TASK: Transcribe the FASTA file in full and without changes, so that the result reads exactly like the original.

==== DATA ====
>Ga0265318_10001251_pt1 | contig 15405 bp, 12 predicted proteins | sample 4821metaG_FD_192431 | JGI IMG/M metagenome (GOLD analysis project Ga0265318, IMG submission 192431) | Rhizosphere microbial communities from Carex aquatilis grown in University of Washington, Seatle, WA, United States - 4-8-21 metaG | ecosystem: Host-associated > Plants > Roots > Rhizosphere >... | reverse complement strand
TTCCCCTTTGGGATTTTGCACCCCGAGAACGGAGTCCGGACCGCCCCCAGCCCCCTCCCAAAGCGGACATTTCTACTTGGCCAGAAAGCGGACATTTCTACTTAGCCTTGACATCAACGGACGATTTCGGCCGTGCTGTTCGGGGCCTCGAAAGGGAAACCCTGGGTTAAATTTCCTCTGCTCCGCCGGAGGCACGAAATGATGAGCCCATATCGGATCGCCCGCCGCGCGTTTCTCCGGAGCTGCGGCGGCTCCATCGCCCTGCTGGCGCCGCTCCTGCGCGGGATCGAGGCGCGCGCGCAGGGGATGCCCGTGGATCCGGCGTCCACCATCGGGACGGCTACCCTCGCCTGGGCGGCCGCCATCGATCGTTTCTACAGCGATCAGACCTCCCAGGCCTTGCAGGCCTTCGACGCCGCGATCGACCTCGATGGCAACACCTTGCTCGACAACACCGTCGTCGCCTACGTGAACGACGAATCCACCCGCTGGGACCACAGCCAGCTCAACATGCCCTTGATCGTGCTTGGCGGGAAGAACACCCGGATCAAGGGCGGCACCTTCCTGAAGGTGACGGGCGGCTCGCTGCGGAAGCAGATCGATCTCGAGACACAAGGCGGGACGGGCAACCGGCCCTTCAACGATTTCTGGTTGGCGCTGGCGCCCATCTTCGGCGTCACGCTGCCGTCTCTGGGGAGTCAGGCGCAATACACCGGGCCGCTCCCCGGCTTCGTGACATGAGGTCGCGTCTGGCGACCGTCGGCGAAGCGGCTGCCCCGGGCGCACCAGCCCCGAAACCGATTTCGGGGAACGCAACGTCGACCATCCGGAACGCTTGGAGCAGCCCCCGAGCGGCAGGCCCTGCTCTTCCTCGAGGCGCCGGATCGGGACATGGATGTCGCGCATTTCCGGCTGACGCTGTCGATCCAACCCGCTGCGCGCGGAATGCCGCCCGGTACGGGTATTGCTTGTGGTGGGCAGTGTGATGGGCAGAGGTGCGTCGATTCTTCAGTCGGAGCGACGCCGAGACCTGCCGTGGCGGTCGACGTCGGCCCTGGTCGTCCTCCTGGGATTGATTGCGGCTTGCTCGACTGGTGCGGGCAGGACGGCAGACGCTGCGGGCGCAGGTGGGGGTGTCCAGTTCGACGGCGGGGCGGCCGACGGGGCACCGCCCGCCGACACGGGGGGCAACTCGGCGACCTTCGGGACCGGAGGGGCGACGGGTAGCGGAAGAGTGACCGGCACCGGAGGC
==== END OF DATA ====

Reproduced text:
>Ga0265318_10001251_pt1 | contig 15405 bp, 12 predicted proteins | sample 4821metaG_FD_192431 | JGI IMG/M metagenome (GOLD analysis project Ga0265318, IMG submission 192431) | Rhizosphere microbial communities from Carex aquatilis grown in University of Washington, Seatle, WA, United States - 4-8-21 metaG | ecosystem: Host-associated > Plants > Roots > Rhizosphere >... | reverse complement strand
TTCCCCTTTGGGATTTTGCACCCCGAGAACGGAGTCCGGACCGCCCCCAGCCCCCTCCCAAAGCGGACATTTCTACTTGGCCAGAAAGCGGACATTTCTACTTAGCCTTGACATCAACGGACGATTTCGGCCGTGCTGTTCGGGGCCTCGAAAGGGAAACCCTGGGTTAAATTTCCTCTGCTCCGCCGGAGGCACGAAATGATGAGCCCATATCGGATCGCCCGCCGCGCGTTTCTCCGGAGCTGCGGCGGCTCCATCGCCCTGCTGGCGCCGCTCCTGCGCGGGATCGAGGCGCGCGCGCAGGGGATGCCCGTGGATCCGGCGTCCACCATCGGGACGGCTACCCTCGCCTGGGCGGCCGCCATCGATCGTTTCTACAGCGATCAGACCTCCCAGGCCTTGCAGGCCTTCGACGCCGCGATCGACCTCGATGGCAACACCTTGCTCGACAACACCGTCGTCGCCTACGTGAACGACGAATCCACCCGCTGGGACCACAGCCAGCTCAACATGCCCTTGATCGTGCTTGGCGGGAAGAACACCCGGATCAAGGGCGGCACCTTCCTGAAGGTGACGGGCGGCTCGCTGCGGAAGCAGATCGATCTCGAGACACAAGGCGGGACGGGCAACCGGCCCTTCAACGATTTCTGGTTGGCGCTGGCGCCCATCTTCGGCGTCACGCTGCCGTCTCTGGGGAGTCAGGCGCAATACACCGGGCCGCTCCCCGGCTTCGTGACATGAGGTCGCGTCTGGCGACCGTCGGCGAAGCGGCTGCCCCGGGCGCACCAGCCCCGAAACCGATTTCGGGGAACGCAACGTCGACCATCCGGAACGCTTGGAGCAGCCCCCGAGCGGCAGGCCCTGCTCTTCCTCGAGGCGCCGGATCGGGACATGGATGTCGCGCATTTCCGGCTGACGCTGTCGATCCAACCCGCTGCGCGCGGAATGCCGCCCGGTACGGGTATTGCTTGTGGTGGGCAGTGTGATGGGCAGAGGTGCGTCGATTCTTCAGTCGGAGCGACGCCGAGACCTGCCGTGGCGGTCGACGTCGGCCCTGGTCGTCCTCCTGGGATTGATTGCGGCTTGCTCGACTGGTGCGGGCAGGACGGCAGACGCTGCGGGCGCAGGTGGGGGTGTCCAGTTCGACGGCGGGGCGGCCGACGGGGCACCGCCCGCCGACACGGGGGGCAACTCGGCGACCTTCGGGACCGGAGGGGCGACGGGTAGCGGAAGAGTGACCGGCACCGGAGGC